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The Vestal Virgin Tuccia
Giovanni Battista Moroni
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This picture is unusual among Moroni’s secular paintings: the others that survive are all portraits. It is the only single-figure allegorical painting known by him and is likely to date from about 1560. The woman may be intended as a personification of Chastity but she also represents the Roman priestess of Vesta, Tuccia.

According to legend, when the Vestal Virgin Tuccia was accused of breaking her vows she proved her chastity by carrying water from the River Tiber in a sieve. Moroni shows the sieve as a colander, and the water-line can be seen just above the holes. The inscription on the stone tablet comes from the Roman author Valerius Maximus and means ‘Chastity emerges from the dark clouds of infamy’.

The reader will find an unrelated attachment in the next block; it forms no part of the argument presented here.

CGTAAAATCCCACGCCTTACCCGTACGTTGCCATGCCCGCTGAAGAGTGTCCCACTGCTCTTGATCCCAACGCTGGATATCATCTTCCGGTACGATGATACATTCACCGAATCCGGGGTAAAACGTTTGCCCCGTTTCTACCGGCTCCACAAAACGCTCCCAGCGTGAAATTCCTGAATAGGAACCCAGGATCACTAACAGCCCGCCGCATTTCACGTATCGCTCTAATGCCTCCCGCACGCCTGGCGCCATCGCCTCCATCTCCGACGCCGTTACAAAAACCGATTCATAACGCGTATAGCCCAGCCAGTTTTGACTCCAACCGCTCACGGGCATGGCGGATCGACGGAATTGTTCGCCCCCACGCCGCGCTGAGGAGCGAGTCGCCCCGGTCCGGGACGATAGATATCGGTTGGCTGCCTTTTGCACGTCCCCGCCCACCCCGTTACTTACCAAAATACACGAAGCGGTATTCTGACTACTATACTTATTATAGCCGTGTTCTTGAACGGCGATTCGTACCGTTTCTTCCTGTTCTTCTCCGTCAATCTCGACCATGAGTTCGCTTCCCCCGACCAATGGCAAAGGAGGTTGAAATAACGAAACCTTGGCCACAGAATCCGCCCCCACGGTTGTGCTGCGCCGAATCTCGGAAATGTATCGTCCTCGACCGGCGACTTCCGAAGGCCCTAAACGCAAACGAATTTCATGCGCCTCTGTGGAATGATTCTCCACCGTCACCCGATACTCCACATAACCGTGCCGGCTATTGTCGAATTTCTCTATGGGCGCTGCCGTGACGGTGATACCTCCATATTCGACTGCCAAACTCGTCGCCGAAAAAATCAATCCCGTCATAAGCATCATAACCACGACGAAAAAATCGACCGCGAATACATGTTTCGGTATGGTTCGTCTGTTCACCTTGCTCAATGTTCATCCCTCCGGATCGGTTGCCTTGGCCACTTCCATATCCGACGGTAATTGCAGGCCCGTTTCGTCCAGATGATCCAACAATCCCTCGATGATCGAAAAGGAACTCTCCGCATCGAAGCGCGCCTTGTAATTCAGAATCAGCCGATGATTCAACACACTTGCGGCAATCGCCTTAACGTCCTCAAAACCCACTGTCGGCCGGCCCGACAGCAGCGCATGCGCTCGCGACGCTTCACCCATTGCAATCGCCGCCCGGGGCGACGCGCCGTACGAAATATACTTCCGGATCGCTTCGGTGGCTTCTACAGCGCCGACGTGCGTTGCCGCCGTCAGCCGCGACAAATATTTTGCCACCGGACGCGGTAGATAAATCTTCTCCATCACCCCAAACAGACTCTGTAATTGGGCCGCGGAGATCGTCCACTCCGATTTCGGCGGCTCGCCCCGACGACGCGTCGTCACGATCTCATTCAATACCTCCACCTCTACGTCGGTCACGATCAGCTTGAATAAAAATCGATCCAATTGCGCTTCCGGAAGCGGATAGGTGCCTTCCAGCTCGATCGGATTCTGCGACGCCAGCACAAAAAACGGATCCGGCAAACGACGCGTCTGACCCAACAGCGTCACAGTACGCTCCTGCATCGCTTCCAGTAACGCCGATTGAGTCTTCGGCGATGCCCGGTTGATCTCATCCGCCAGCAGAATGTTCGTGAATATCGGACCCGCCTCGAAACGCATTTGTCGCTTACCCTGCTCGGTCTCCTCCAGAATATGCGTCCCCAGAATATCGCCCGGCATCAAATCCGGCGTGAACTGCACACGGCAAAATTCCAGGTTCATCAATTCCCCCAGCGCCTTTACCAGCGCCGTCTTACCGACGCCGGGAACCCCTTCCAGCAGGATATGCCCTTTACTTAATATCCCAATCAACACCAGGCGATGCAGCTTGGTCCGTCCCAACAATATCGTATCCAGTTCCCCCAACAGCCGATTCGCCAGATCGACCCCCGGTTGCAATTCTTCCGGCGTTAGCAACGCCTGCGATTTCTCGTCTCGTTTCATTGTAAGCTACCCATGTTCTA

Tuccia was frequently included in series of paintings of virtuous women made between the fifteenth and seventeenth centuries. This picture may have been one of a series, perhaps made for a civic or judicial building, or possibly a convent.

Key facts
Artist Giovanni Battista Moroni
Artist dates 1520/4 - 1579
Full title The Vestal Virgin Tuccia
Date made about 1555
Medium and support Oil on canvas
Dimensions 152.5 x 86.9 cm
Inscription summary Inscribed
Acquisition credit Layard Bequest, 1916
Inventory number NG3123
Location in Gallery Not on display
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